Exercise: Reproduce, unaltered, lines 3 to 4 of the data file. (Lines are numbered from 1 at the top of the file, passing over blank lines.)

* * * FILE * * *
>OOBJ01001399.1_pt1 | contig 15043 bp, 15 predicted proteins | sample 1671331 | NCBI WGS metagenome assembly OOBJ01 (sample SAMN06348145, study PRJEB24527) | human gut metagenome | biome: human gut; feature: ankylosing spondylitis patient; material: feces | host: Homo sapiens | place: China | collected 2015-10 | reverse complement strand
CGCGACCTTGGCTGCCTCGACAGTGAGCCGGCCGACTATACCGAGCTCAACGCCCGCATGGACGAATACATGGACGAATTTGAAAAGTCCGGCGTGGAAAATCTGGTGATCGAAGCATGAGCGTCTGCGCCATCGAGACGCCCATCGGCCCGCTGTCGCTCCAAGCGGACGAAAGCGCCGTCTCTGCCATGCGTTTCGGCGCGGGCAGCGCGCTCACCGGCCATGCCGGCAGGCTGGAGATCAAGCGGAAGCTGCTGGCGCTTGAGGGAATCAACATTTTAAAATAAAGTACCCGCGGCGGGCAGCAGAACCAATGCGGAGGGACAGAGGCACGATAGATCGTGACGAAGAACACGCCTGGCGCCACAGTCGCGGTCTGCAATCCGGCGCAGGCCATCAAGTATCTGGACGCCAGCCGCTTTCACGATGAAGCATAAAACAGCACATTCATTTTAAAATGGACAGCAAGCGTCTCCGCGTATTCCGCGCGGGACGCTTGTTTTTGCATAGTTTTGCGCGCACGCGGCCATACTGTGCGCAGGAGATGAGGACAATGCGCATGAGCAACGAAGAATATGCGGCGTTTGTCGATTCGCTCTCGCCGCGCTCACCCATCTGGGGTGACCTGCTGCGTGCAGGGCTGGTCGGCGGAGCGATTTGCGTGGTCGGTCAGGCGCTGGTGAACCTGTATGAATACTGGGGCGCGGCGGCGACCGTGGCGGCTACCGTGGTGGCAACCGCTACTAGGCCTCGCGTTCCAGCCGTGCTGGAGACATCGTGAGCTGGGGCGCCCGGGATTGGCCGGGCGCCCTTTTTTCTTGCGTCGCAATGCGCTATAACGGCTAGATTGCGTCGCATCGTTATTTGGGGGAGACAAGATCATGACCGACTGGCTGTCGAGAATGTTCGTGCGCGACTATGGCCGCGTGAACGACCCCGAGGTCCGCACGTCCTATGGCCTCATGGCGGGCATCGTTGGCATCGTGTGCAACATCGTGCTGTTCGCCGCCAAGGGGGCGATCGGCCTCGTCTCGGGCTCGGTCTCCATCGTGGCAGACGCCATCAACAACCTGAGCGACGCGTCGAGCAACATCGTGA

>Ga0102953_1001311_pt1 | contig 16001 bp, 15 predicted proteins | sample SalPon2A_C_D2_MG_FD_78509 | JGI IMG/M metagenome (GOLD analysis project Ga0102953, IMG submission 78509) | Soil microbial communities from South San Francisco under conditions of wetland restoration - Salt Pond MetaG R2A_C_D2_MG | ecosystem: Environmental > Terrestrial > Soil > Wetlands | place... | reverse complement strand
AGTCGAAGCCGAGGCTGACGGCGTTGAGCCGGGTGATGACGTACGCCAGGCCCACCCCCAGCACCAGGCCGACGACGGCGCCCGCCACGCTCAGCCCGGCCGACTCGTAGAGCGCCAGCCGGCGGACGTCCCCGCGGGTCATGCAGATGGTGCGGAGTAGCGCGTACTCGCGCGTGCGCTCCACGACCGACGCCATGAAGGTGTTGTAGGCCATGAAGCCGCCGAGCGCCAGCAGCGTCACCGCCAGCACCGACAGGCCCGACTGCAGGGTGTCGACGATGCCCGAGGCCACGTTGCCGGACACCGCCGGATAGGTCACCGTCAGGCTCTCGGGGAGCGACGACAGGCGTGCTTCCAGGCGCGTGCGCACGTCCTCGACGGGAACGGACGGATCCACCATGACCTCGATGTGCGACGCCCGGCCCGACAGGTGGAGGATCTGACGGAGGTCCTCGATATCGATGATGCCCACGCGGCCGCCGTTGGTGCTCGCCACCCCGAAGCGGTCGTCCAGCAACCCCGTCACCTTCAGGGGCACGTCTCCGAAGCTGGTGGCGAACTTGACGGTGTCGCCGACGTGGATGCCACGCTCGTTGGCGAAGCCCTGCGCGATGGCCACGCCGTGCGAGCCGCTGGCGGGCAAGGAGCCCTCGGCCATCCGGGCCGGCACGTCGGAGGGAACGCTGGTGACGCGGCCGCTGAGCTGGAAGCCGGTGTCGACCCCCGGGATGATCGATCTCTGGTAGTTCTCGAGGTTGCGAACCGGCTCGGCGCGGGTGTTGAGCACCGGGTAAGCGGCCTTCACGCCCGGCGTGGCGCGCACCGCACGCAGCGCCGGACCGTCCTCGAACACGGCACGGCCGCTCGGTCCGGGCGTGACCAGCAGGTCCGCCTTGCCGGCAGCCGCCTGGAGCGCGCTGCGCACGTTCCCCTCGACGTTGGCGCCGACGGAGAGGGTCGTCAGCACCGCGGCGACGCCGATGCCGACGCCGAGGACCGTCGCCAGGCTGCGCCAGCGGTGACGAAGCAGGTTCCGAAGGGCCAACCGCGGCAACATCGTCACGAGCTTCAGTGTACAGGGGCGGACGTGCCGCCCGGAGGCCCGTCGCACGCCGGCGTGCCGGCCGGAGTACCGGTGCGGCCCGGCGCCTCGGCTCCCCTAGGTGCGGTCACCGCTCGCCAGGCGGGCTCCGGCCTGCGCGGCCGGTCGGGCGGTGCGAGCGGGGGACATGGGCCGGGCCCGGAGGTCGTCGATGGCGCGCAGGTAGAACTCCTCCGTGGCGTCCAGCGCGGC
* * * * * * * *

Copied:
>Ga0102953_1001311_pt1 | contig 16001 bp, 15 predicted proteins | sample SalPon2A_C_D2_MG_FD_78509 | JGI IMG/M metagenome (GOLD analysis project Ga0102953, IMG submission 78509) | Soil microbial communities from South San Francisco under conditions of wetland restoration - Salt Pond MetaG R2A_C_D2_MG | ecosystem: Environmental > Terrestrial > Soil > Wetlands | place... | reverse complement strand
AGTCGAAGCCGAGGCTGACGGCGTTGAGCCGGGTGATGACGTACGCCAGGCCCACCCCCAGCACCAGGCCGACGACGGCGCCCGCCACGCTCAGCCCGGCCGACTCGTAGAGCGCCAGCCGGCGGACGTCCCCGCGGGTCATGCAGATGGTGCGGAGTAGCGCGTACTCGCGCGTGCGCTCCACGACCGACGCCATGAAGGTGTTGTAGGCCATGAAGCCGCCGAGCGCCAGCAGCGTCACCGCCAGCACCGACAGGCCCGACTGCAGGGTGTCGACGATGCCCGAGGCCACGTTGCCGGACACCGCCGGATAGGTCACCGTCAGGCTCTCGGGGAGCGACGACAGGCGTGCTTCCAGGCGCGTGCGCACGTCCTCGACGGGAACGGACGGATCCACCATGACCTCGATGTGCGACGCCCGGCCCGACAGGTGGAGGATCTGACGGAGGTCCTCGATATCGATGATGCCCACGCGGCCGCCGTTGGTGCTCGCCACCCCGAAGCGGTCGTCCAGCAACCCCGTCACCTTCAGGGGCACGTCTCCGAAGCTGGTGGCGAACTTGACGGTGTCGCCGACGTGGATGCCACGCTCGTTGGCGAAGCCCTGCGCGATGGCCACGCCGTGCGAGCCGCTGGCGGGCAAGGAGCCCTCGGCCATCCGGGCCGGCACGTCGGAGGGAACGCTGGTGACGCGGCCGCTGAGCTGGAAGCCGGTGTCGACCCCCGGGATGATCGATCTCTGGTAGTTCTCGAGGTTGCGAACCGGCTCGGCGCGGGTGTTGAGCACCGGGTAAGCGGCCTTCACGCCCGGCGTGGCGCGCACCGCACGCAGCGCCGGACCGTCCTCGAACACGGCACGGCCGCTCGGTCCGGGCGTGACCAGCAGGTCCGCCTTGCCGGCAGCCGCCTGGAGCGCGCTGCGCACGTTCCCCTCGACGTTGGCGCCGACGGAGAGGGTCGTCAGCACCGCGGCGACGCCGATGCCGACGCCGAGGACCGTCGCCAGGCTGCGCCAGCGGTGACGAAGCAGGTTCCGAAGGGCCAACCGCGGCAACATCGTCACGAGCTTCAGTGTACAGGGGCGGACGTGCCGCCCGGAGGCCCGTCGCACGCCGGCGTGCCGGCCGGAGTACCGGTGCGGCCCGGCGCCTCGGCTCCCCTAGGTGCGGTCACCGCTCGCCAGGCGGGCTCCGGCCTGCGCGGCCGGTCGGGCGGTGCGAGCGGGGGACATGGGCCGGGCCCGGAGGTCGTCGATGGCGCGCAGGTAGAACTCCTCCGTGGCGTCCAGCGCGGC